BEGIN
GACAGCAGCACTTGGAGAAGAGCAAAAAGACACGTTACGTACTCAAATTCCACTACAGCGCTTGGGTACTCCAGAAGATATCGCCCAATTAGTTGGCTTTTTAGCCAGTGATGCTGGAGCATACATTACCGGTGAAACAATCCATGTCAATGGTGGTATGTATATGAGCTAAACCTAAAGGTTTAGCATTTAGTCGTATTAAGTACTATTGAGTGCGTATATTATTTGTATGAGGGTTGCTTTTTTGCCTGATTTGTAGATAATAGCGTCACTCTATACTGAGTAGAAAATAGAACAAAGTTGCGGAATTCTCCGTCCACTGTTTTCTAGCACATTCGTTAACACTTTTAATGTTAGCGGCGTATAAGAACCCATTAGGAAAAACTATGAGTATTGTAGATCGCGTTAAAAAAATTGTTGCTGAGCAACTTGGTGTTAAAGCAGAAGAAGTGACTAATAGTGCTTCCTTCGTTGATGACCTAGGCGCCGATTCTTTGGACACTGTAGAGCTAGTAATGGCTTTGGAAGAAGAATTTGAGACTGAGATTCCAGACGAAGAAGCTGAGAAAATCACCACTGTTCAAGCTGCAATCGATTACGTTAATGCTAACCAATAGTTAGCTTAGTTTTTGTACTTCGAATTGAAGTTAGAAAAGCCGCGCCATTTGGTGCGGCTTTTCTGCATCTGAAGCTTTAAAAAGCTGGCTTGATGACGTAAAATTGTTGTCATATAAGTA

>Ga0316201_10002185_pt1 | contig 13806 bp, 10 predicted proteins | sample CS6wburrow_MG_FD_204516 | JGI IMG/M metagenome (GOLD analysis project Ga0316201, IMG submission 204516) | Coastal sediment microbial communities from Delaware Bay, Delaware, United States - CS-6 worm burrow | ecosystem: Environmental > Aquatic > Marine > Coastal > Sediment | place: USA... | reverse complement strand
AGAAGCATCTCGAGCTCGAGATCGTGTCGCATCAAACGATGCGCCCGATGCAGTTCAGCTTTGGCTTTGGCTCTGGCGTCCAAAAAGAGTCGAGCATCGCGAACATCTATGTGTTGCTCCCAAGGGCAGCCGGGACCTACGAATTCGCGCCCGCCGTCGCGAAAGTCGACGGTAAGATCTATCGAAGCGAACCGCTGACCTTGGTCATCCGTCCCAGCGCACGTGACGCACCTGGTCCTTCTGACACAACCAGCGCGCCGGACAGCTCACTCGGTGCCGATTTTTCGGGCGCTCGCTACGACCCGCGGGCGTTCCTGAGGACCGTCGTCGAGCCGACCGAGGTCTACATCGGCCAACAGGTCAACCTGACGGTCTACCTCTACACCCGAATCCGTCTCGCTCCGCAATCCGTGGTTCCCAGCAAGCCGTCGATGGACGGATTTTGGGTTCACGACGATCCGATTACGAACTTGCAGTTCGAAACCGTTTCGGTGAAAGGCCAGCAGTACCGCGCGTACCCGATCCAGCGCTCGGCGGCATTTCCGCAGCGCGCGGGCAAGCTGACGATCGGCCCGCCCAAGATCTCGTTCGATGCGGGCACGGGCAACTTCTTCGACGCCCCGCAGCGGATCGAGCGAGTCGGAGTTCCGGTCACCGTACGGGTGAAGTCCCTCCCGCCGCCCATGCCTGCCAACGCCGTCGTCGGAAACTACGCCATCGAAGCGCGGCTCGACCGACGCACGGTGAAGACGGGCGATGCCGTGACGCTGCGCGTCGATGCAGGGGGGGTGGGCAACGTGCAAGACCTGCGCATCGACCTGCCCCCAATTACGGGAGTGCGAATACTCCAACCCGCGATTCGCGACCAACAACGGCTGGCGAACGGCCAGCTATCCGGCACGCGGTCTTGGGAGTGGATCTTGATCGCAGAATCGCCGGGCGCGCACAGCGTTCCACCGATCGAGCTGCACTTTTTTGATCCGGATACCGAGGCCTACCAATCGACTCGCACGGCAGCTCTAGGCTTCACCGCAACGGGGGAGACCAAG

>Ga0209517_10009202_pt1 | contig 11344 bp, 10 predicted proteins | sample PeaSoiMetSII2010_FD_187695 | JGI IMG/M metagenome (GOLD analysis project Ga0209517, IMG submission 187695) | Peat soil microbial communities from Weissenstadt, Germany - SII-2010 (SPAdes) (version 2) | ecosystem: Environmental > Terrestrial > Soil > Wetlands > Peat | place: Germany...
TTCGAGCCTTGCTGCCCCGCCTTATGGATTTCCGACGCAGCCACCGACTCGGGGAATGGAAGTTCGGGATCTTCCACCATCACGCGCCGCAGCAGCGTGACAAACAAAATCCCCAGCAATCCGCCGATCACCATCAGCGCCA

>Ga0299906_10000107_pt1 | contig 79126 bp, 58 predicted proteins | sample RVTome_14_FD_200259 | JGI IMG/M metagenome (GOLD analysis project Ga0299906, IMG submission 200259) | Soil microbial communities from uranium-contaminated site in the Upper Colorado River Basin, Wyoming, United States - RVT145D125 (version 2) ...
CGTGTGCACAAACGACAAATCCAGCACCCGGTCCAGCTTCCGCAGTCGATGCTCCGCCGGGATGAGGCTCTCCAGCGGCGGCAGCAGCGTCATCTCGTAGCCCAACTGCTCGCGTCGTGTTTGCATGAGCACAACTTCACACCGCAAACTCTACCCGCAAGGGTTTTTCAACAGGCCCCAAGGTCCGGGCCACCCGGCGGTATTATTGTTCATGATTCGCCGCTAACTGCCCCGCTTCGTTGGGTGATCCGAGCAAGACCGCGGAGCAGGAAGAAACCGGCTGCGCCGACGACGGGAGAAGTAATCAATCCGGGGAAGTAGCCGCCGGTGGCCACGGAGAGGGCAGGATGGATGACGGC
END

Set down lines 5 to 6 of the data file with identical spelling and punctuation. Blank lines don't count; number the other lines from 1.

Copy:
TTCGAGCCTTGCTGCCCCGCCTTATGGATTTCCGACGCAGCCACCGACTCGGGGAATGGAAGTTCGGGATCTTCCACCATCACGCGCCGCAGCAGCGTGACAAACAAAATCCCCAGCAATCCGCCGATCACCATCAGCGCCA

>Ga0299906_10000107_pt1 | contig 79126 bp, 58 predicted proteins | sample RVTome_14_FD_200259 | JGI IMG/M metagenome (GOLD analysis project Ga0299906, IMG submission 200259) | Soil microbial communities from uranium-contaminated site in the Upper Colorado River Basin, Wyoming, United States - RVT145D125 (version 2) ...